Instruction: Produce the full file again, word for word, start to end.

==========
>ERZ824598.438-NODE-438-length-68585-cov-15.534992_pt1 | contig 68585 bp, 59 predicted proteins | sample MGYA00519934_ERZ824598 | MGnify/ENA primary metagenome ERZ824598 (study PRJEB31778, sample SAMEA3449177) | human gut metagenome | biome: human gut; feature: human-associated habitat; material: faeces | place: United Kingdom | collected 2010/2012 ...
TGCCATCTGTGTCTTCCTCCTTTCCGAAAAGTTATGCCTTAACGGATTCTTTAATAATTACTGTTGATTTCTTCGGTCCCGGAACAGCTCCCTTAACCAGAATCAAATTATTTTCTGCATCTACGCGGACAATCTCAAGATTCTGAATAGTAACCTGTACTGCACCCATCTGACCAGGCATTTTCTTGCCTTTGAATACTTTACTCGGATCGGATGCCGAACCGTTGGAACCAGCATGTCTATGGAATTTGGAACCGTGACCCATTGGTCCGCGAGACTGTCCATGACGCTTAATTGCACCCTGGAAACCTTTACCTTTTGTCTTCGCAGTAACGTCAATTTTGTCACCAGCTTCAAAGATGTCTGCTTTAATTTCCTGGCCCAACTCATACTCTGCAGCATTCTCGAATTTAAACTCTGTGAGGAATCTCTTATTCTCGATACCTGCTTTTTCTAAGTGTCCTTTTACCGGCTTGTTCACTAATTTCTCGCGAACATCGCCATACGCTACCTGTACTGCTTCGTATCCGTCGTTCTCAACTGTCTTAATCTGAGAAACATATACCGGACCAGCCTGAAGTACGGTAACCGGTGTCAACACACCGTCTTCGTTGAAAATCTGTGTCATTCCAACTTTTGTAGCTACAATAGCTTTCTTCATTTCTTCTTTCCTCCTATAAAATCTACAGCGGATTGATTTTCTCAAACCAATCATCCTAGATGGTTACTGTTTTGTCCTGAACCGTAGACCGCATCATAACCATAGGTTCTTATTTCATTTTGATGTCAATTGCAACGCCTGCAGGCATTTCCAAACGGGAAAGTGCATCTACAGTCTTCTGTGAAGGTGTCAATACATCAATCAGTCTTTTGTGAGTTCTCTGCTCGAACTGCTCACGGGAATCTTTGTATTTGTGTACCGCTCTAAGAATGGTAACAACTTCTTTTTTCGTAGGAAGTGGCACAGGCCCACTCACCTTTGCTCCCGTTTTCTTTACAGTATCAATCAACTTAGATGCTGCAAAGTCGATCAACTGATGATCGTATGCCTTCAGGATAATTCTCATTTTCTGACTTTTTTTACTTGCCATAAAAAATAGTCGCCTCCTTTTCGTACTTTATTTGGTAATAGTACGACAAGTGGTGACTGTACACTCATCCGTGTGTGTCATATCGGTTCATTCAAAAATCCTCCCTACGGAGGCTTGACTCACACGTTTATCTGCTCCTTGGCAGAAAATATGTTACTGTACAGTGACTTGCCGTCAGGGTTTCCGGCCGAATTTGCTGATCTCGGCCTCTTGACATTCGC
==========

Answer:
>ERZ824598.438-NODE-438-length-68585-cov-15.534992_pt1 | contig 68585 bp, 59 predicted proteins | sample MGYA00519934_ERZ824598 | MGnify/ENA primary metagenome ERZ824598 (study PRJEB31778, sample SAMEA3449177) | human gut metagenome | biome: human gut; feature: human-associated habitat; material: faeces | place: United Kingdom | collected 2010/2012 ...
TGCCATCTGTGTCTTCCTCCTTTCCGAAAAGTTATGCCTTAACGGATTCTTTAATAATTACTGTTGATTTCTTCGGTCCCGGAACAGCTCCCTTAACCAGAATCAAATTATTTTCTGCATCTACGCGGACAATCTCAAGATTCTGAATAGTAACCTGTACTGCACCCATCTGACCAGGCATTTTCTTGCCTTTGAATACTTTACTCGGATCGGATGCCGAACCGTTGGAACCAGCATGTCTATGGAATTTGGAACCGTGACCCATTGGTCCGCGAGACTGTCCATGACGCTTAATTGCACCCTGGAAACCTTTACCTTTTGTCTTCGCAGTAACGTCAATTTTGTCACCAGCTTCAAAGATGTCTGCTTTAATTTCCTGGCCCAACTCATACTCTGCAGCATTCTCGAATTTAAACTCTGTGAGGAATCTCTTATTCTCGATACCTGCTTTTTCTAAGTGTCCTTTTACCGGCTTGTTCACTAATTTCTCGCGAACATCGCCATACGCTACCTGTACTGCTTCGTATCCGTCGTTCTCAACTGTCTTAATCTGAGAAACATATACCGGACCAGCCTGAAGTACGGTAACCGGTGTCAACACACCGTCTTCGTTGAAAATCTGTGTCATTCCAACTTTTGTAGCTACAATAGCTTTCTTCATTTCTTCTTTCCTCCTATAAAATCTACAGCGGATTGATTTTCTCAAACCAATCATCCTAGATGGTTACTGTTTTGTCCTGAACCGTAGACCGCATCATAACCATAGGTTCTTATTTCATTTTGATGTCAATTGCAACGCCTGCAGGCATTTCCAAACGGGAAAGTGCATCTACAGTCTTCTGTGAAGGTGTCAATACATCAATCAGTCTTTTGTGAGTTCTCTGCTCGAACTGCTCACGGGAATCTTTGTATTTGTGTACCGCTCTAAGAATGGTAACAACTTCTTTTTTCGTAGGAAGTGGCACAGGCCCACTCACCTTTGCTCCCGTTTTCTTTACAGTATCAATCAACTTAGATGCTGCAAAGTCGATCAACTGATGATCGTATGCCTTCAGGATAATTCTCATTTTCTGACTTTTTTTACTTGCCATAAAAAATAGTCGCCTCCTTTTCGTACTTTATTTGGTAATAGTACGACAAGTGGTGACTGTACACTCATCCGTGTGTGTCATATCGGTTCATTCAAAAATCCTCCCTACGGAGGCTTGACTCACACGTTTATCTGCTCCTTGGCAGAAAATATGTTACTGTACAGTGACTTGCCGTCAGGGTTTCCGGCCGAATTTGCTGATCTCGGCCTCTTGACATTCGC